Personalised learning in the classroom

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The personalised learning approach takes into account each student’s needs and preferences in the classroom. A teacher who knows each student’s strengths, weaknesses, preferred learning styles, behaviours and special needs can design instructions that are student-centred and that allow them to learn at their own pace. Great Results - Personalised Learning

Although this approach requires the teacher to do a lot of work during the planning stage, it converts into great success for everyone in the end. No student is left behind and the teacher achieves the objectives of the lesson plan successfully.

Learning styles and personalised learning

Teachers can use materials and technology that relate to the four learning styles when creating a personalised learning environment:

Visual – charts, posters, maps, diagrams, photos, and videos

Auditory – music, voice recordings, videos, and speaking aloud

Read-Write – book reports, presentations, comprehension passages, and internet research

Kinesthetic – dramatisations, skits, games, and scavenger hunts

Project - Personalised Learning

Exercises should encourage students to identify, read, listen, ask, feel, think, write, draw, build, analyse, synthesise, and evaluate different aspects of the topics.

They must be able to learn and express themselves in the way that suits them best. Also, those with similar learning preferences can be grouped together for projects.

Students a teacher should know about

A classroom is made up of several types of students and it is important for the teacher to know exactly who they are so as to zone in on their needs even more. For every type of student known in the classroom, there may be one who is the complete opposite. Knowledge of this helps to shape the instruction for a personalised learning setting even better.

If the teacher understands that a gifted student who excels at every subject prefers to learn by reading and writing while being challenged, then the instruction for that student would involve a lot of reading, essay writing, and written projects. The delayed student who gets left behind in a fast paced chalk and talk setting may appreciate flash cards, charts, videos, music, costumes, skits, group projects, bouncing balls and hula hoops.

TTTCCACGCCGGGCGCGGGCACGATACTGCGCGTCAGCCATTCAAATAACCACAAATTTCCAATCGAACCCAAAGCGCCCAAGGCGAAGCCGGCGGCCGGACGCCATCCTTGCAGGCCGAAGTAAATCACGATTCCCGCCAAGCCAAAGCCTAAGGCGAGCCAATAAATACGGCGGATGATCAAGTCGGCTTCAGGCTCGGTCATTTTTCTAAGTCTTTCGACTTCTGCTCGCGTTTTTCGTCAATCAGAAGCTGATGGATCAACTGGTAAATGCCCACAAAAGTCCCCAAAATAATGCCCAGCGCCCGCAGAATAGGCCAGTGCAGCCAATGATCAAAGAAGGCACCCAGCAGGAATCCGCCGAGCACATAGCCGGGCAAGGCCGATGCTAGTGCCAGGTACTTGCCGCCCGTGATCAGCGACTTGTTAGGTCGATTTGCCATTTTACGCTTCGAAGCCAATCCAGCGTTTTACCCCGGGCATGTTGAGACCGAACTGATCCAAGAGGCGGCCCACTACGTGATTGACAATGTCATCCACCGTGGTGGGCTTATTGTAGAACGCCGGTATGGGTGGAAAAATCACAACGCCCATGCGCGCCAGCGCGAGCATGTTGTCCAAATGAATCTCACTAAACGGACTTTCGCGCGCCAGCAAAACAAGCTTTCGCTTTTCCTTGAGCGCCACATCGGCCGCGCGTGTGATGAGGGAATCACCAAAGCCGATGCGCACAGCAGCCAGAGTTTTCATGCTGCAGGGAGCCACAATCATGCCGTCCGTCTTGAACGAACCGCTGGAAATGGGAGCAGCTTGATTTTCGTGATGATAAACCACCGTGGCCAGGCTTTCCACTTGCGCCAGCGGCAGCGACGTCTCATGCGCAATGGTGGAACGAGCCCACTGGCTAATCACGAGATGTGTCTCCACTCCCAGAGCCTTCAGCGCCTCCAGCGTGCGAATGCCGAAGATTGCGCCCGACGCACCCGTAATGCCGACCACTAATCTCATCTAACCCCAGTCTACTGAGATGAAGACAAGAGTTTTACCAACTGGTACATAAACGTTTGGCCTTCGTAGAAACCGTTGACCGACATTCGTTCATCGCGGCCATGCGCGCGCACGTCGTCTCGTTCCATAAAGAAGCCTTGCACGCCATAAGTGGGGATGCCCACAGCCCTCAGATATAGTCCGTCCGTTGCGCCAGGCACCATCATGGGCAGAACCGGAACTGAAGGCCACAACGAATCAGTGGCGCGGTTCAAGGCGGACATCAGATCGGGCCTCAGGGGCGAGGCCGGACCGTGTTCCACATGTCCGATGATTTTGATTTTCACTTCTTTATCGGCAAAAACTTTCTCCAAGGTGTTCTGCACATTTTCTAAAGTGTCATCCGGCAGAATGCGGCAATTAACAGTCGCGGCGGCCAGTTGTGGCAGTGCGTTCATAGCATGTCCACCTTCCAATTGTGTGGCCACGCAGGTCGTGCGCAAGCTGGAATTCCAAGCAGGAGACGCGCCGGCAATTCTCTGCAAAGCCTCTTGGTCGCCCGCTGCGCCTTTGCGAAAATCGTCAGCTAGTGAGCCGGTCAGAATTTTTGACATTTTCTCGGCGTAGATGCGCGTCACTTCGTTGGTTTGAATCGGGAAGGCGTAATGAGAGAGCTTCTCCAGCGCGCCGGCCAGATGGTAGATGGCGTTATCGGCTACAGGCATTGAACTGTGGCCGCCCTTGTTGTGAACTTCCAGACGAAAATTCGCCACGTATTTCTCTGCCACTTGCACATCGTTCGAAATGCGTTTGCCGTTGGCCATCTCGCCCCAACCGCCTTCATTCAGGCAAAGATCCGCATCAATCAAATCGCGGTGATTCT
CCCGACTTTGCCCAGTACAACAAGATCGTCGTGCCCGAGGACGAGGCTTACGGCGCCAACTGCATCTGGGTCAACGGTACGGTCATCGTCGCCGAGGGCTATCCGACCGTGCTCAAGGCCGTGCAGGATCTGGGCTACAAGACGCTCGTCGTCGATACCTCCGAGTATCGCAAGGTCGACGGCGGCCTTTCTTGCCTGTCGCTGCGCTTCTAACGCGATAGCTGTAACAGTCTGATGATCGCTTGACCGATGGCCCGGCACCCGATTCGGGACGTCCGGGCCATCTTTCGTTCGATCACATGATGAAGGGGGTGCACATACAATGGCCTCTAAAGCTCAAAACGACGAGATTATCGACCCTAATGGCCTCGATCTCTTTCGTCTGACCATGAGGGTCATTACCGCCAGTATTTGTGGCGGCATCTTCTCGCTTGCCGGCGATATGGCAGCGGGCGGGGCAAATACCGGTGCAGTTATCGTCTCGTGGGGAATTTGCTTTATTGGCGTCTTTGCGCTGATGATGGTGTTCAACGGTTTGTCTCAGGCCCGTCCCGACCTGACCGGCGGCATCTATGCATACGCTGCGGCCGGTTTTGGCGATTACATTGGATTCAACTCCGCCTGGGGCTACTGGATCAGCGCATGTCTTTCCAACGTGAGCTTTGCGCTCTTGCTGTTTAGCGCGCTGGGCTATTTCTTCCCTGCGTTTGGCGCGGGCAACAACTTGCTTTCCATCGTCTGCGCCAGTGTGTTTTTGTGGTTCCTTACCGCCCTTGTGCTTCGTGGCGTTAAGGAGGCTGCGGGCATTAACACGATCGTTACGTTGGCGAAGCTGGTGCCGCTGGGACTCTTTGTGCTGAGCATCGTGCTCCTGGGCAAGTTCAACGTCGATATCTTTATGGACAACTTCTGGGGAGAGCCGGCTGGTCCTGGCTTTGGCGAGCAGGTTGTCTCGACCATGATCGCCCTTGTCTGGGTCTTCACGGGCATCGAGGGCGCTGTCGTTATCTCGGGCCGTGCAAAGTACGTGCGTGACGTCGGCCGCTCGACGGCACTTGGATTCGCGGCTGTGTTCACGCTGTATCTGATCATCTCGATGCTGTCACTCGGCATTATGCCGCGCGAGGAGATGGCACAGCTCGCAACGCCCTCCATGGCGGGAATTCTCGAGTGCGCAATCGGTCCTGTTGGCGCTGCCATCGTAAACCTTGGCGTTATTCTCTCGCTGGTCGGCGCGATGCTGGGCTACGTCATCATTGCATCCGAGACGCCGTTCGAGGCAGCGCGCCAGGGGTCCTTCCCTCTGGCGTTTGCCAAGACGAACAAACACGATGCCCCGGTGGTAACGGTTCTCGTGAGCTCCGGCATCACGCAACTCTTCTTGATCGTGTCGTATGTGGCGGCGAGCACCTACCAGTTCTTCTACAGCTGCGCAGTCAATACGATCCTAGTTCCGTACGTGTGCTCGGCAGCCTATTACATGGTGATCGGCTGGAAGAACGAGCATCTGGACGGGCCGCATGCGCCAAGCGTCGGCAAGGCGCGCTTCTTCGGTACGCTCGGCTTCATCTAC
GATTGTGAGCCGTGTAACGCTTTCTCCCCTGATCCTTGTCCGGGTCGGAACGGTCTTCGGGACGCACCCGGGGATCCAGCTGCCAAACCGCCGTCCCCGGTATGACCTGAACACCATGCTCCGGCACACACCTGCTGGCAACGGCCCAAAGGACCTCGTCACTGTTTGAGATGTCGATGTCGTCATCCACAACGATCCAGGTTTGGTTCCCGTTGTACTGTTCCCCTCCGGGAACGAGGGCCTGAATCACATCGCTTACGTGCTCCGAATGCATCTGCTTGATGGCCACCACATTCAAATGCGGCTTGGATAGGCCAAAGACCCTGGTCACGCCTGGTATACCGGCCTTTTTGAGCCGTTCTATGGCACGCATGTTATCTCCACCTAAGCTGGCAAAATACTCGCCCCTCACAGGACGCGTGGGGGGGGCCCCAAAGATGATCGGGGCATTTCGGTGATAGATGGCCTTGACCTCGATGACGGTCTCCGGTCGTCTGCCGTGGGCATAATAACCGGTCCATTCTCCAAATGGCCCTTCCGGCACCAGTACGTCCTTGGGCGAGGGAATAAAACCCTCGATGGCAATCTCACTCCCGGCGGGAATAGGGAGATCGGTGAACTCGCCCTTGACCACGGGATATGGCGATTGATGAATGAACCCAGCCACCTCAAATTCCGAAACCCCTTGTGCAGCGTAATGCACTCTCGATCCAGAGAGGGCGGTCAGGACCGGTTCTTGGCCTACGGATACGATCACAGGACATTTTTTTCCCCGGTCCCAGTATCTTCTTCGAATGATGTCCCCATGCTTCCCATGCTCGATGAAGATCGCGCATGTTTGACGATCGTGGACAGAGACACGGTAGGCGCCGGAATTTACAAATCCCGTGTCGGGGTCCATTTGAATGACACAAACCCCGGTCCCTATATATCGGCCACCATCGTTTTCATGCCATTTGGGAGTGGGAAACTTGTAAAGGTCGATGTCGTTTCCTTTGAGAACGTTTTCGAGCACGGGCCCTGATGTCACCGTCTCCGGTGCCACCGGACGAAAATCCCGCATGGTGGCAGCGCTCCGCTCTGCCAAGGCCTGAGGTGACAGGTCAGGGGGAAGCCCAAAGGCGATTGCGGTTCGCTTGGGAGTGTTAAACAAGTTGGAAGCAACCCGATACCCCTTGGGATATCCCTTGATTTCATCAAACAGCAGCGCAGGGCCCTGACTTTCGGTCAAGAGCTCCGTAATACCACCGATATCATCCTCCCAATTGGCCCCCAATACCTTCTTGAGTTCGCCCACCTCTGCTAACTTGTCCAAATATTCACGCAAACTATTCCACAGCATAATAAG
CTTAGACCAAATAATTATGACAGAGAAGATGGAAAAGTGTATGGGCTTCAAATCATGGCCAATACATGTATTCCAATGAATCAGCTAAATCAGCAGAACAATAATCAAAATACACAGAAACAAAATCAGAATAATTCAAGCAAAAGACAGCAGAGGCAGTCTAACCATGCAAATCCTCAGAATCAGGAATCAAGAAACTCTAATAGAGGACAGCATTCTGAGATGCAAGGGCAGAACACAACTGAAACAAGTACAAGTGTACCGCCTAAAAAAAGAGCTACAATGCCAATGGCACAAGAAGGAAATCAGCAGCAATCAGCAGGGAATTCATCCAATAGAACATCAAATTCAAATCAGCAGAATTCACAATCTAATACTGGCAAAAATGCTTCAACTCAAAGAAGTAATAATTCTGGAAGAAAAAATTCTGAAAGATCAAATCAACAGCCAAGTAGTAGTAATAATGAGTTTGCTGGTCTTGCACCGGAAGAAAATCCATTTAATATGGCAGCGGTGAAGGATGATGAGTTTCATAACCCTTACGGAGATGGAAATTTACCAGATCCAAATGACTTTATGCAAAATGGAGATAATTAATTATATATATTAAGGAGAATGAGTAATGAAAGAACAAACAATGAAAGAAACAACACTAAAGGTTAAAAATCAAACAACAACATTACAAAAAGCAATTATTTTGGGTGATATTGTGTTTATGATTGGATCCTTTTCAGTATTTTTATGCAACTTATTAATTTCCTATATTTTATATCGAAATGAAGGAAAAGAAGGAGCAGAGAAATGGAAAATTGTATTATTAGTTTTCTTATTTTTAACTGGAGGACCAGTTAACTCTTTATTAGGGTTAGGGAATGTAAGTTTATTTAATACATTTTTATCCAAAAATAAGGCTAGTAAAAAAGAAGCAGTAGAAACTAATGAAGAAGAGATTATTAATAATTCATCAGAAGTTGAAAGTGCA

The attentive student who listens considerately, reads and follows instructions precisely, and does assignments well may like games with rules such as charades, Scrabble, Pictionary, and puzzles to keep his or her attention. The distracted student who daydreams in class, sneaks a peak at his or her cell phone every minute, acts dumbfounded when asked a spontaneous question, and has no idea what the lesson is about during the session may need as many focus exercises as possible such as hocus focus, text twist, word scramble, and word sleuth.

The disciplined student who acknowledges the difference between right and wrong, works alone and is usually in control of his or her own achievements may need to experience what it means to excel as a team with group projects that present skits and games like charades and Pictionary. The undisciplined student who is disobedient, badly behaved, disruptive and out of control may need exercises that make him or her feel useful such as debates so that his or her opinion would matter in a competitive setting.

The outspoken student who has an opinion about almost anything wants to be heard so a group presentation or play would allow this student to shine. The quiet student who hardly ever speaks or does it inaudibly when asked a question, barely interacts with his or her peers, and acts cowardly during presentations would be the perfect group member to do the work that are behind the scenes such as research, planning, and essay writing.